Speaking to the Augusta Metro Chamber of Commerce’s May Member Economic Luncheon, Davis said much of the change can be attributed to consequences, intended and otherwise, of the Affordable Care Act.
The American Hospital Association, for instance, agreed to $155 billion in cuts to help fund health care reform in hope that having everyone covered would make up for that difference and for current amounts of uncompensated care. Part of that coverage was going to come from states expanding Medicaid, though, which Georgia and many other states will not do, Davis said.
“Not expanding Medicaid actually hurts hospitals. It leaves a hole in the insured group,” he said.
In 2010, University had a year-end margin of $14 million and, under normal growth, would expect to see it at $16.1 million in 2019, Davis said. Under the health care overhaul, however, University would be projected to gain $20.8 million from the newly covered and $1 million for quality improvement but would sustain $30.9 million in cuts, lose an additional $15 million from a program designed to help cover uncompensated care and $2.1 million from regional readjustments, he said. That turns a $16 million surplus into a $10 million loss, Davis said.
“This is not good news for the hospital industry,” he said.
University and other hospitals will have to learn to live on a near Medicare-level of payment from all providers, which experts say means reducing costs 20 to 40 percent, Davis said.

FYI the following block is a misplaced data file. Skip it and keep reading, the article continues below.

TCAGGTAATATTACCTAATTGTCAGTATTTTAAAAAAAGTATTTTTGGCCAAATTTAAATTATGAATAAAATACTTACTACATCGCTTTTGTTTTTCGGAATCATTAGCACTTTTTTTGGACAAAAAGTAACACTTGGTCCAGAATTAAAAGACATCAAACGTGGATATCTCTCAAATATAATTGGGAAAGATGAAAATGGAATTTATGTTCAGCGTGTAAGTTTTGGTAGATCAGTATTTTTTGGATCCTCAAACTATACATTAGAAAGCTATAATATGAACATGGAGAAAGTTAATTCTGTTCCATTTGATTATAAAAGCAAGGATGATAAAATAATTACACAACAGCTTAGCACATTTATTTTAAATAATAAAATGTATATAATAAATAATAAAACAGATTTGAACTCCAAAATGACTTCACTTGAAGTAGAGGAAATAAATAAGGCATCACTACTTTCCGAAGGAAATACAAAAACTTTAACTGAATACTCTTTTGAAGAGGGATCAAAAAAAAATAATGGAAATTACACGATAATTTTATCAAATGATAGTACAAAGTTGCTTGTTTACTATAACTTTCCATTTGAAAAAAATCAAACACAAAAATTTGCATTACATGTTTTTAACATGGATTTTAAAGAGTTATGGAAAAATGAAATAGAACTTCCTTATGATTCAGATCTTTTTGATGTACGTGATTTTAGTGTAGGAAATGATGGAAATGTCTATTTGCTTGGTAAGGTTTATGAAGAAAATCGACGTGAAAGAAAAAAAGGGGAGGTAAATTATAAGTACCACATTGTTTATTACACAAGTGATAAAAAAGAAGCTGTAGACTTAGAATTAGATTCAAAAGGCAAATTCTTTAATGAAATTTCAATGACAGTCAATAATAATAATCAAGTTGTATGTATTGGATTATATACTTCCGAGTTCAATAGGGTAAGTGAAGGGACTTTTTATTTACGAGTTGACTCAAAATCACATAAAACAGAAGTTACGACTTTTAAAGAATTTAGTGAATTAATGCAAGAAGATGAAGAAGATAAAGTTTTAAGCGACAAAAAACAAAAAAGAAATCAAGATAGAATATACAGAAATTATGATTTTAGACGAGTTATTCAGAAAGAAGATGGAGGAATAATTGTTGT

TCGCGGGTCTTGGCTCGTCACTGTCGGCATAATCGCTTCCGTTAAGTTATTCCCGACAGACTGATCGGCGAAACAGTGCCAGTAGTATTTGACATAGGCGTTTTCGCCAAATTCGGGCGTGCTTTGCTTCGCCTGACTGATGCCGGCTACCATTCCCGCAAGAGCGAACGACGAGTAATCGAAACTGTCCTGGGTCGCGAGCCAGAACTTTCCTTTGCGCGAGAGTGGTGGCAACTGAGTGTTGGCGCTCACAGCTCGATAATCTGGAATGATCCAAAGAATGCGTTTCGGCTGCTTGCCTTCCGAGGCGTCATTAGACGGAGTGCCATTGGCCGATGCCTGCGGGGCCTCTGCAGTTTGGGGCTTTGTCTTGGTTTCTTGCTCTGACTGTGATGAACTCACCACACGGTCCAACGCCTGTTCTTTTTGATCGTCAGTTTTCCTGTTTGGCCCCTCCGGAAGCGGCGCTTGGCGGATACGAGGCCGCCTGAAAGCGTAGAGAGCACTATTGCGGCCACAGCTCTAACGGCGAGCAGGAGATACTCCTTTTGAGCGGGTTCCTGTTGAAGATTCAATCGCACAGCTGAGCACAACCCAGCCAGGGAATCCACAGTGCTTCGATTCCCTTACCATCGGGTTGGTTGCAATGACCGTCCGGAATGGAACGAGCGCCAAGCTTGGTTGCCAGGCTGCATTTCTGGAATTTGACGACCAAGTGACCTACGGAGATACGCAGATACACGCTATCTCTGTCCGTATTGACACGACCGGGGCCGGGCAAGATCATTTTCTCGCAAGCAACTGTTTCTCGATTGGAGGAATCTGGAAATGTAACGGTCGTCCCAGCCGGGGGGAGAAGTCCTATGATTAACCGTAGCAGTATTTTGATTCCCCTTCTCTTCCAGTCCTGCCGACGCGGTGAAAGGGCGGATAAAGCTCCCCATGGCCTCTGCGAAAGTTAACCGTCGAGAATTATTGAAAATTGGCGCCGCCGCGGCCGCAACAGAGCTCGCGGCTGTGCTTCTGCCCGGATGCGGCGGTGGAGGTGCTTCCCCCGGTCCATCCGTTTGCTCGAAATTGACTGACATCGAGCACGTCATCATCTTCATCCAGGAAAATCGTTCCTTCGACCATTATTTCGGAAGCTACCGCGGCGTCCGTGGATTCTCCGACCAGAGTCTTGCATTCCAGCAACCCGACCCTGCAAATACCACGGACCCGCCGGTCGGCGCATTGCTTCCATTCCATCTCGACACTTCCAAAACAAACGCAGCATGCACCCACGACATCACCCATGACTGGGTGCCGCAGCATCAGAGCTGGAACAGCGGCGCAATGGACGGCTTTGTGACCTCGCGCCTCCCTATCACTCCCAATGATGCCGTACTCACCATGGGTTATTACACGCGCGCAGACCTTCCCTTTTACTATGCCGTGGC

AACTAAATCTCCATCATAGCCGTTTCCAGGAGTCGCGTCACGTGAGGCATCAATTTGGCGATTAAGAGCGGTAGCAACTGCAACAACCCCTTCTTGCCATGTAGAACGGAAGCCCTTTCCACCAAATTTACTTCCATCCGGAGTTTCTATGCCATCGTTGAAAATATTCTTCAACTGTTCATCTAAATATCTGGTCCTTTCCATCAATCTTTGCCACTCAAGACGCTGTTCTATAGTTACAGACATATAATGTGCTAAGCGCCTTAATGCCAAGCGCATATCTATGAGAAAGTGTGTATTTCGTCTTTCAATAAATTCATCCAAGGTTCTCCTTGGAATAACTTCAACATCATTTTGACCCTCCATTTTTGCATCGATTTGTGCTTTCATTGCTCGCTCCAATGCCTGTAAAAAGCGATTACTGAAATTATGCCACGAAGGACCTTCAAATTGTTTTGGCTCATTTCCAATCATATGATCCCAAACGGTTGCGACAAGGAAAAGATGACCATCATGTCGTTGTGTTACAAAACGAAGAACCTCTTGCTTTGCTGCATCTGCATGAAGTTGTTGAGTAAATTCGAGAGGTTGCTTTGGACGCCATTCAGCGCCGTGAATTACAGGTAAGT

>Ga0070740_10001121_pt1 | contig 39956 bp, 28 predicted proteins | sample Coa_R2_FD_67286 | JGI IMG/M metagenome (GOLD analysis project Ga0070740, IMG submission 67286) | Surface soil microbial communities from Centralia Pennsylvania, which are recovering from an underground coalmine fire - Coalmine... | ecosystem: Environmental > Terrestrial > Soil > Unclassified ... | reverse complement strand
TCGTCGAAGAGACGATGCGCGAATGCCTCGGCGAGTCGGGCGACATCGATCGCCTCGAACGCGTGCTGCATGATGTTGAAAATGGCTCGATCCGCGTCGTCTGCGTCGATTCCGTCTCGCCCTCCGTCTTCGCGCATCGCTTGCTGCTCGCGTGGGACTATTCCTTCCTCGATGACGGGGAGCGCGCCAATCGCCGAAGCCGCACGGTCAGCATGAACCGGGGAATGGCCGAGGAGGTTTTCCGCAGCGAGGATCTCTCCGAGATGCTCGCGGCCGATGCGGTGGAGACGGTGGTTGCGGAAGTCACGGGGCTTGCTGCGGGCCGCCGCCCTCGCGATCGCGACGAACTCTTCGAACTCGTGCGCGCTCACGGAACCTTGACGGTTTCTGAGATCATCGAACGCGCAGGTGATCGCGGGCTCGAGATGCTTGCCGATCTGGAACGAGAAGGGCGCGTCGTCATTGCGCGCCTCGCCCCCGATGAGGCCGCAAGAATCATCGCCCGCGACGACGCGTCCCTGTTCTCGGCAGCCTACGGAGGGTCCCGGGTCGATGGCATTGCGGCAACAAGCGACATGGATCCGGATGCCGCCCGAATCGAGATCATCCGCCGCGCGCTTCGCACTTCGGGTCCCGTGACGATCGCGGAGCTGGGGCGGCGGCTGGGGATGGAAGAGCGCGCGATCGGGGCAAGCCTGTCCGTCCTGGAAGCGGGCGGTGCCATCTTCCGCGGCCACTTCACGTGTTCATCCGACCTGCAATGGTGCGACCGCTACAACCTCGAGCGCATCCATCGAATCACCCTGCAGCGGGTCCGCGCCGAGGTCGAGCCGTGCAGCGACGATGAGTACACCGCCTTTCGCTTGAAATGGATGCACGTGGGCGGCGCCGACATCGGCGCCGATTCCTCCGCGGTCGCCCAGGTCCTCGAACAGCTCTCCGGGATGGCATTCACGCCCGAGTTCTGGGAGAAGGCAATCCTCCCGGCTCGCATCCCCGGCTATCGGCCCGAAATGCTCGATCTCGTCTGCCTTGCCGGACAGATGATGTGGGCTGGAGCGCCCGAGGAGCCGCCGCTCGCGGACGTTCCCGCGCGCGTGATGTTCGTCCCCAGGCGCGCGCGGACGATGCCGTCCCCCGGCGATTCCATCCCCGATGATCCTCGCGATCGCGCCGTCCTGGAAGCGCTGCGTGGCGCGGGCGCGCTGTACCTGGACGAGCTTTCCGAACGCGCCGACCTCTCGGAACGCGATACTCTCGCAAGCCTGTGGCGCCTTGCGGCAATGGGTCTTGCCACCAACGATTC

“That’s big, that’s really big,” he said.
Hospitals can look to the airline industry as inspiration, Davis said. Between 1995 and 2010, the number of passengers went from 460 million to more than 700 million while staffers decreased by 10,000 and the cost per passenger declined as fuel prices more than doubled, Davis said.
“They did it. There’s no reason why hospitals can’t figure this out,” he said. But it won’t be easy.
“Hospitals are going to struggle, they are going to struggle a lot over the next couple of years, and I will tell you some of them are going to close,” Davis said.
That could mean fewer but larger hospitals or networks of hospitals, Davis said.
“I think you are going to see a lot of consolidation in our industry,” he said. “Hospitals are going to buy hospitals that are going to buy hospitals, and they’re getting bigger.”
Economies of scale will be important – University recently agreed to work with Novant Health to provide services such as information technology and for purchasing supplies. Buying just five common medical devices will save University $3.5 million a year, Davis said.
In the audience, Trinity Hospital of Augusta CEO Jason Studley could agree with Davis’ assessment. The Medicare cuts will cost Trinity about $500,000 a month, and the hospital needs to position itself to adjust, he said. Consolidation might not change the Augusta hospital landscape so much as change the way they interact, which is already happening, Studley said.
“The same hospitals that are here are going to continue to grow,” he said. “I think what you are going to see is a lot more consolidation of services, with different hospitals defining the scope of their level of care and then collaborating with the same physicians that also use other hospital systems for higher levels of care.”
For example, in cardiology, all the hospitals might do catheterizations but rely on University and Georgia Regents Medical Center for open-heart surgery if needed for referral, Studley said.